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Joke gets old fast in 'The '70s House'

When we talk about a certain time period in the past, we also reveal who we are now. In ''The '70s House," a takeoff on PBS's time-travel reality series, MTV portrays the 1970s as an era grounded in home design (shags!), fashion (polyester!), products (Gee Your Hair Smells Terrific!), and lingo (groovy!). And that probably says more about the style-and-marketing obsessed TV channel than it does about the 1970s.

But then we each have our own image of the years that stretched out of the 1960s. Some of us picture it as the moment when American culture got healthy and took a jog; others see it as the slow, ugly death of idealism. ''The '70s House," which premieres tomorrow night at 10:30, would have been a lot more engaging if MTV had pitched it at a deeper level involving the social mores and taboos of the time. As its 12 young reality contestants try to live as the country did in the 1970s, the show gets too caught up in the silliness of surfaces, dealing with issues no bigger than wearing short shorts, riding in bulky station wagons, and employing phrases such as ''Shake your booty."

In other words, ''The '70s House" opts to be nothing more than a very old visual joke stretched out to series length. It's ''That '70s Show," with all the fondue and bell bottoms but without any of the characters. And it's PBS's ''The 1900 House" without any anthropological resonance. The idea of the show is that the contestant who can best adhere to the look and sound of the '70s will win gifts.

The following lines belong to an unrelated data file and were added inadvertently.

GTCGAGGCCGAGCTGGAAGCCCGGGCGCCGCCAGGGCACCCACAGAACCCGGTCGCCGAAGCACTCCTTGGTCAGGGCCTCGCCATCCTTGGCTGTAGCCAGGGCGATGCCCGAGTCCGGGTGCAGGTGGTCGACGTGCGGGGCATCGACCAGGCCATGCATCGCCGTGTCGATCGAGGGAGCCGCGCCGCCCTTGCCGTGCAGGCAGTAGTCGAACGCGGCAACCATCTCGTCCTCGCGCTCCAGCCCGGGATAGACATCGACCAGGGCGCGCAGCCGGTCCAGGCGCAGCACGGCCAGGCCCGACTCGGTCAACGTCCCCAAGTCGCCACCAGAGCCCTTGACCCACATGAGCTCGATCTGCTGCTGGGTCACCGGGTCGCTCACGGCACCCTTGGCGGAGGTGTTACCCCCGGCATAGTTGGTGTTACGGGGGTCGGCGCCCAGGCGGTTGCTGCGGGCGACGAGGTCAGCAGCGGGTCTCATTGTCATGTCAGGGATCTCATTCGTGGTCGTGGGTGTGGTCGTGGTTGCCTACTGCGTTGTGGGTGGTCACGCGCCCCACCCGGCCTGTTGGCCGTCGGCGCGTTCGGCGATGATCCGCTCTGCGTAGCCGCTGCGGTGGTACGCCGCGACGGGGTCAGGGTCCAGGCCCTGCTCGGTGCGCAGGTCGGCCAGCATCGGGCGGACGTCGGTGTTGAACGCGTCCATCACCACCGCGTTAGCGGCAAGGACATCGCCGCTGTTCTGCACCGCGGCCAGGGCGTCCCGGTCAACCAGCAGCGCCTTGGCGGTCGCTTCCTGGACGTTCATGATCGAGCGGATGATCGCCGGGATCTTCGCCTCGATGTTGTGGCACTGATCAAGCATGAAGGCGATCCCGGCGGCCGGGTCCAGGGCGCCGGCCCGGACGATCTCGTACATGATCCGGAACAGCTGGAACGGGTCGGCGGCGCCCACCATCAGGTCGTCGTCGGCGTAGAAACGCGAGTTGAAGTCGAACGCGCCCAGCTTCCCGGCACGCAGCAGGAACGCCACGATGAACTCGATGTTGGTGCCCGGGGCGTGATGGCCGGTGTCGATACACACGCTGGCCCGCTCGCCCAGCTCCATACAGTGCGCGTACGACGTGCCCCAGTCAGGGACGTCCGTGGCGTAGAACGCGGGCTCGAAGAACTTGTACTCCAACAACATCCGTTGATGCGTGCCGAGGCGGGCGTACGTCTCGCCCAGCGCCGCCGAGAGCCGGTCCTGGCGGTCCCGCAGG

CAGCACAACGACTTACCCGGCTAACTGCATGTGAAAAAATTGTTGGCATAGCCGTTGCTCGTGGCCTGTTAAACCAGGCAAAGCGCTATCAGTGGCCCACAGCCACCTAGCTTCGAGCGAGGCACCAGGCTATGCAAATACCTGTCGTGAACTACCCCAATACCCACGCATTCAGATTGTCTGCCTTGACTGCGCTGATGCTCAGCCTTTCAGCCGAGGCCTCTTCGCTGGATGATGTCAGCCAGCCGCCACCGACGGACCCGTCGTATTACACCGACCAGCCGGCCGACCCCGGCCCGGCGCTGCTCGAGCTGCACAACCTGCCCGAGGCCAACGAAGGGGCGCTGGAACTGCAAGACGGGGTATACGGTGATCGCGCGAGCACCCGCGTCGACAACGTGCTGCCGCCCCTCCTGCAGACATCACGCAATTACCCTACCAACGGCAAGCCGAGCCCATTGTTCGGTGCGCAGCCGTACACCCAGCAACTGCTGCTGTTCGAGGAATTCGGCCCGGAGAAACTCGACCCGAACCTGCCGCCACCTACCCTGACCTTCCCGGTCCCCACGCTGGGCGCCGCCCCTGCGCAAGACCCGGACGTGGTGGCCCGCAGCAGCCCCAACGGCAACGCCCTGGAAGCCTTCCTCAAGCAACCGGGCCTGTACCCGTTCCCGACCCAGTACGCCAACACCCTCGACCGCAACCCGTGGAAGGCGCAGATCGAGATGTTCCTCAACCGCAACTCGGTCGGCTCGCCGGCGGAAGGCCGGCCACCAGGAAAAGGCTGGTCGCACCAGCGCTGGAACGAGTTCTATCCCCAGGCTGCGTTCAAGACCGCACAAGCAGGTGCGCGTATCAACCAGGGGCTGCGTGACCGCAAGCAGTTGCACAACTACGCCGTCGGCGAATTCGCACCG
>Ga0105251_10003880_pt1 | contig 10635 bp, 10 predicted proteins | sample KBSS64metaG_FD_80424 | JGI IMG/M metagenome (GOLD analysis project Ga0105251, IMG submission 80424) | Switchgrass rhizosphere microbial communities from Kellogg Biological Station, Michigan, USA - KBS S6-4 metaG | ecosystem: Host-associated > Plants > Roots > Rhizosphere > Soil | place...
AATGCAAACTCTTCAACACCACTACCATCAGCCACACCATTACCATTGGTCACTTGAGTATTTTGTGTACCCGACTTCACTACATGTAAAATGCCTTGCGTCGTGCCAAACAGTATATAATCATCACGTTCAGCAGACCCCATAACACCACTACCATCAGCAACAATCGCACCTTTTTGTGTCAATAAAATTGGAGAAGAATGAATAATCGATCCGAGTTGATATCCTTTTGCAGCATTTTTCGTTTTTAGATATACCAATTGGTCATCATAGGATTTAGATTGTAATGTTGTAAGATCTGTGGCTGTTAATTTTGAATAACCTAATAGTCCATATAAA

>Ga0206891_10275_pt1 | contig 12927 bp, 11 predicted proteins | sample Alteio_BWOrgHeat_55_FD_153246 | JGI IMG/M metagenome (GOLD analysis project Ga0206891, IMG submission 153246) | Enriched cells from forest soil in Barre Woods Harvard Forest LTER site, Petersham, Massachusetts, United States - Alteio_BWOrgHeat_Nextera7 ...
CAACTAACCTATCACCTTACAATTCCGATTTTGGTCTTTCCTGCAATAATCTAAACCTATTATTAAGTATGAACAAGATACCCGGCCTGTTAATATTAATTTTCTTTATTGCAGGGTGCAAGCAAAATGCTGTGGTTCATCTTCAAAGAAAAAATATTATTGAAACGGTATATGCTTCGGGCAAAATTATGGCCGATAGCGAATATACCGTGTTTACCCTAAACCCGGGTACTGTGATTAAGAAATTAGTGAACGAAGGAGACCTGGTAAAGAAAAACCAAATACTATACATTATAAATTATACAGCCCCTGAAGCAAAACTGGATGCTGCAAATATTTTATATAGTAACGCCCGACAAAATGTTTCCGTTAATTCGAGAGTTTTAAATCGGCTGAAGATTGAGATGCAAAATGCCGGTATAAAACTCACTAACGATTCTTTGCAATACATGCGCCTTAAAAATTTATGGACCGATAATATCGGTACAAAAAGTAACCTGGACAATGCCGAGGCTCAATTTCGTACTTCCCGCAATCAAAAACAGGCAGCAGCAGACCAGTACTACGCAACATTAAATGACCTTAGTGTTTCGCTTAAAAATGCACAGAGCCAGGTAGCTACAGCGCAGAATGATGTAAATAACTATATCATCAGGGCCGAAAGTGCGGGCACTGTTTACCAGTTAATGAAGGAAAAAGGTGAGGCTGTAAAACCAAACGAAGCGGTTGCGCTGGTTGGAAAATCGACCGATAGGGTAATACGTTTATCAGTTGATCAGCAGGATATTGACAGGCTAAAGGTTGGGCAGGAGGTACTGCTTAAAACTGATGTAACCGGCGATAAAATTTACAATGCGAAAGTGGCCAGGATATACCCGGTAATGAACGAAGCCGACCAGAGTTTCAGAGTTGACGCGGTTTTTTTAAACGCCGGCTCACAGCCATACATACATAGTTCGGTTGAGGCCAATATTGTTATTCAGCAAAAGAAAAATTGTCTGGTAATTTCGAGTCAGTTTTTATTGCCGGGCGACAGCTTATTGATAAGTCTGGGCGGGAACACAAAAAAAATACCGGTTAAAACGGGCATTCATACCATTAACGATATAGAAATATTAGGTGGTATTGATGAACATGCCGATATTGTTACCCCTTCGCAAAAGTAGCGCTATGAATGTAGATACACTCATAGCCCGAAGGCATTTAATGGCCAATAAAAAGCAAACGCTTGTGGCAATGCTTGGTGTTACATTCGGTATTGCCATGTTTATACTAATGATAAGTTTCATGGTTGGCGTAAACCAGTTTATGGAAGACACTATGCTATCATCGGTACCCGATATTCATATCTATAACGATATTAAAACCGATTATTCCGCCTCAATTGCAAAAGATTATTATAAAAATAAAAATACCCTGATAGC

Or, as our host, Dawn, puts it, ''One far-out individual is going to go back to 2005 with some pretty heavy prizes." The players live together in a ''Brady Bunch"-like split-level house, where they are scrutinized by a Big Brother figure named Oscar to make sure they don't use contemporary words such as ''awesome" or ''Botox." Periodically, an alarm sounds and they all must immediately break into ''The Hustle."

Oddly, the show is poorly cast. There aren't any instantly memorable characters, something MTV is usually too good at. The people who show up on ''The Real World" these days are so in-your-face and eager to be distinct, you wish they could be less vivid. But this particular group is a generic collection of lookers who can slip in and out of '70s clothes without much ado. In the first episode, at least, none of the inhabitants of ''The '70s House" leaves a lasting impression. And if you can be bland and boring on MTV dressed in a pink leisure suit, then there may be no hope for you.

Matthew Gilbert can be reached at

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